Reporters Tour Controversial Military Prison Where 2 Died

BANGKOK — Reporters were allowed yesterday to visit a temporary prison at a Bangkok army base where two suspects accused of defaming the monarchy have died since Oct. 23.

The Corrections Department on Thursday opened the controversial military facility on Nakhon Chaisri Road where those arrested in a nearly two-month crackdown on lese majeste (insulting the monarchy) are being held along with two men accused of the deadly bombing of the Erawan Shrine in August.

“In general, we must say that this prison is more comfortable than others,” said Department of Corrections chief Witthaya Suriyawong. “Because we have a small number of prisoners, we can jail them separately. And there is also toilet for each room.”

After two suspects held in military custody there died last month, calls came for it to be closed from the U.N. Human Rights Office for Southeast Asia, and rights groups such as International Commission of Jurists and Human Rights Watch. Six Thai organizations, including Thai Lawyers for Human Rights and the Union for Civil Liberty also called for its closure.

The temporary prison at the 11th Army Circle – a command center for several infantry units in Bangkok region – was opened Sept. 12 to hold suspects in cases said to concern national security. It currently holds seven inmates: five lese majeste suspects and two Uighur men accused of being behind the shrine bombing, Mohammad Bilal and Yusufu Mieraili.

The five accused of defaming the monarchy are: Jirawong Watanathewasilp, Prathin Chanket, Nattapol Nawanle, Wallop Boonchan, Pahiran Kongkham. The latter four are alleged members of a Khon Kaen-based Redshirt faction accused of lese majeste and conspiring to overthrow the government.

Reporters were taken to the spot where they were told one suspect, former policeman Prakrom Warunprapha, hanged himself with his shirt Oct. 23.

They were shown the metal bar on an unused door from which he allegedly hanged himself. It appeared to be in a spot that would not be visible from outside.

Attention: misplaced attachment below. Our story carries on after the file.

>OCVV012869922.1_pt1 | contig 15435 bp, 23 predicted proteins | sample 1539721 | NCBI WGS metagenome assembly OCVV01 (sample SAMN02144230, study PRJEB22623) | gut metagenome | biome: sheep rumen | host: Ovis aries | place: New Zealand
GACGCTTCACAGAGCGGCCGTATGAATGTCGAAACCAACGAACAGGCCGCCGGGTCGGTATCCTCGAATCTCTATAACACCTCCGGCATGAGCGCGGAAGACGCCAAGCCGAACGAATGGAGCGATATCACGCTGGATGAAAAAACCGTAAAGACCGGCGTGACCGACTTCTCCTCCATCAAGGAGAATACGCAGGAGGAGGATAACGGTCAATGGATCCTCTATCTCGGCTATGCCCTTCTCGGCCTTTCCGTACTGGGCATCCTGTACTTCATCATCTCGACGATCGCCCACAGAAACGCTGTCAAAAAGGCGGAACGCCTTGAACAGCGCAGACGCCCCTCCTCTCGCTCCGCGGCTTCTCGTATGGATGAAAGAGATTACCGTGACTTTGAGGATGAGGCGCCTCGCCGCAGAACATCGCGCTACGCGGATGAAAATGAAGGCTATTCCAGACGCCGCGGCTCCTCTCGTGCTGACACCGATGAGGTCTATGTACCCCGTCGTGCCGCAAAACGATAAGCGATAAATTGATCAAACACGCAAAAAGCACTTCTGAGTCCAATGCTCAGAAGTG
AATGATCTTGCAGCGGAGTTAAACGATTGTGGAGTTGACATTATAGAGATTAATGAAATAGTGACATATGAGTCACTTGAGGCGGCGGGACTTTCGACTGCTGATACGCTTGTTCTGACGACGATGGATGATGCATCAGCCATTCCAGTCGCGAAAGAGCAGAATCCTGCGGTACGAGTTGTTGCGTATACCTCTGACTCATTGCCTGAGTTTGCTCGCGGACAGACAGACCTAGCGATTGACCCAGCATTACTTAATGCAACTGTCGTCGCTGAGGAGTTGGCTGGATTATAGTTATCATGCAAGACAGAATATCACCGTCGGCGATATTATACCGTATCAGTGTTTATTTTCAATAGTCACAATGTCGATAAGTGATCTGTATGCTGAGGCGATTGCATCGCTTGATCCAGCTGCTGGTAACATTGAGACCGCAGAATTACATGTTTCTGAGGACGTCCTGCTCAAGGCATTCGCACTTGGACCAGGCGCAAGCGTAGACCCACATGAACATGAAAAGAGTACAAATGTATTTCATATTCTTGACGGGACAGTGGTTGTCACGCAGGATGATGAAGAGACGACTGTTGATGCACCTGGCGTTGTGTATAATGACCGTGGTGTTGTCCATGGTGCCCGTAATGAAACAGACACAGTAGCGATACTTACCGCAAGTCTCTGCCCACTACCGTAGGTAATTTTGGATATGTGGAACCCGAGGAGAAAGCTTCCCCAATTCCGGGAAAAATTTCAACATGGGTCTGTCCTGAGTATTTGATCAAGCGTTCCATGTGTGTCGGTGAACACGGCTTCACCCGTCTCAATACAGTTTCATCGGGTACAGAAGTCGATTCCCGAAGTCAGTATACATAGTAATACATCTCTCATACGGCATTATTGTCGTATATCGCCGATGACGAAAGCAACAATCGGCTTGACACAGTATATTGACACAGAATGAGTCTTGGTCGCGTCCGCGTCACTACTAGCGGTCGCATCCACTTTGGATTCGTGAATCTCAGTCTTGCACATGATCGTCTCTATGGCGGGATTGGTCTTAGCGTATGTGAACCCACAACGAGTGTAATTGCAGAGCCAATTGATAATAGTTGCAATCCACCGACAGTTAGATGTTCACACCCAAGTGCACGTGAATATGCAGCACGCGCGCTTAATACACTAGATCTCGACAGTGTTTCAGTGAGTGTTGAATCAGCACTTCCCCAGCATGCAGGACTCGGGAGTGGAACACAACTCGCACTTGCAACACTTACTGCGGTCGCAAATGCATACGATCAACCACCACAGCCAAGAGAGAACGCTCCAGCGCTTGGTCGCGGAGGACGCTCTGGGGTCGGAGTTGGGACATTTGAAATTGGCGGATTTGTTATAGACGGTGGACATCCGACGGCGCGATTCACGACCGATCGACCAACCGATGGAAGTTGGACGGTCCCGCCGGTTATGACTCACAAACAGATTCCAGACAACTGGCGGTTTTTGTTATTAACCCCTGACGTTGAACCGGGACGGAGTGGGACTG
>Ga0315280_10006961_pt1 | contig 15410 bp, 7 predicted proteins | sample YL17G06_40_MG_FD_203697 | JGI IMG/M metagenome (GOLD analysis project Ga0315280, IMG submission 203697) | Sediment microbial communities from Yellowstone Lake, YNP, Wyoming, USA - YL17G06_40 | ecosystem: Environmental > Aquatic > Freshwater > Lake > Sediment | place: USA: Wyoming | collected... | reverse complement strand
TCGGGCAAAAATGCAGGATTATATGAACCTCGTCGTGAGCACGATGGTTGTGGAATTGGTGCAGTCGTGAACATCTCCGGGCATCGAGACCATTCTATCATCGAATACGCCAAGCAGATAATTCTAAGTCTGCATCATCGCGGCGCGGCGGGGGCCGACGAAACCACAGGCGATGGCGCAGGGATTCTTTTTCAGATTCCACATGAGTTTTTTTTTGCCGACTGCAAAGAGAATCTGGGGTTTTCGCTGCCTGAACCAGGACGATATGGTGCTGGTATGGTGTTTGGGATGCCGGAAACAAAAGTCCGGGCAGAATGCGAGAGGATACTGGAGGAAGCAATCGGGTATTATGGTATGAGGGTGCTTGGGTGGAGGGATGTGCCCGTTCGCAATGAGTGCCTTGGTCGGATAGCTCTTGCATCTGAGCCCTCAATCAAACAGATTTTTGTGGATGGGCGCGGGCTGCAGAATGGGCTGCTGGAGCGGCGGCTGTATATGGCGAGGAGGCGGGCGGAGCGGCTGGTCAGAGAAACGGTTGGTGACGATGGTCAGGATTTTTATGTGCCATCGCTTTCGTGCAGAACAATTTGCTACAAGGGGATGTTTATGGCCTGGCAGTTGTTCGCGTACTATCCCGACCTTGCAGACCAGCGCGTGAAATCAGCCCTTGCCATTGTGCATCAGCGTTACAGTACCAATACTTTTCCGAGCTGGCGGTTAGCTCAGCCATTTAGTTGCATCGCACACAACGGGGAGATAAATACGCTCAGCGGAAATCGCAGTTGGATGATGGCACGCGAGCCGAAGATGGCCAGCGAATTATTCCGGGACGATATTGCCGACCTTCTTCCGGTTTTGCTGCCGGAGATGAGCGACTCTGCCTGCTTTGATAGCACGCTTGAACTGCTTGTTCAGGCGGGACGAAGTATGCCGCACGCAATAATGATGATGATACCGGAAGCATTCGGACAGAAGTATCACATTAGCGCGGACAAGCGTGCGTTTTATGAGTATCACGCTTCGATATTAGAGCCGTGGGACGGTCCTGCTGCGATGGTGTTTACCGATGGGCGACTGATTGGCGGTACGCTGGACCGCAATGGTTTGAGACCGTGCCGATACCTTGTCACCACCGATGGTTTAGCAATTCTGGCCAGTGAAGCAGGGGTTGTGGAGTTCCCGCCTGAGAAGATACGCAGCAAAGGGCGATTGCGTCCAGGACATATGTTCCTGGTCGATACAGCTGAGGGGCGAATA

Another suspect who died in custody there was former palace aide Suriyan “Mor Yong” Sujaritpalawong. Suriyan died of “blood infection” on Nov. 7, according to prison officials.

Both men were quickly cremated and complete autopsy results were not made available, fueling public skepticism.

Each inmate was seen held separately in the room except Bilal, who had been placed in the same room with lese majeste suspect Pahiran Kongkham.

All prisoners were told to turn their backs to reporters during the trip and were not allowed to speak. Reporters were also prohibited from using cameras or mobile phones.

Witthaya said the purpose of the special jail was to make the interrogation more convenient as officers were allowed to meet the inmates only from 8am to 2pm in normal prisons.

Inmate health is checked twice per week. In case of emergency, they will receive care from medics and can be taken to a correction system hospital if their condition worsens.

The prison right now consists of five detention rooms, but authorities said they want to add six more cells to the temporary facility for important cases in the future.

 

Related stories:

Third ‘Royal Impostors’ Suspect Still Alive, Official Says

Deaths of Lese Majeste Suspects Prompt Calls for Greater Transparency

Famous Astrologer 'Mor Yong' Dies in Custody

Further Autopsy of Lese Majeste Inmate Unnecessary, Minister Says

‘Royal Imposters’ Suspect Found Hanging in Prison, Officials Say

 

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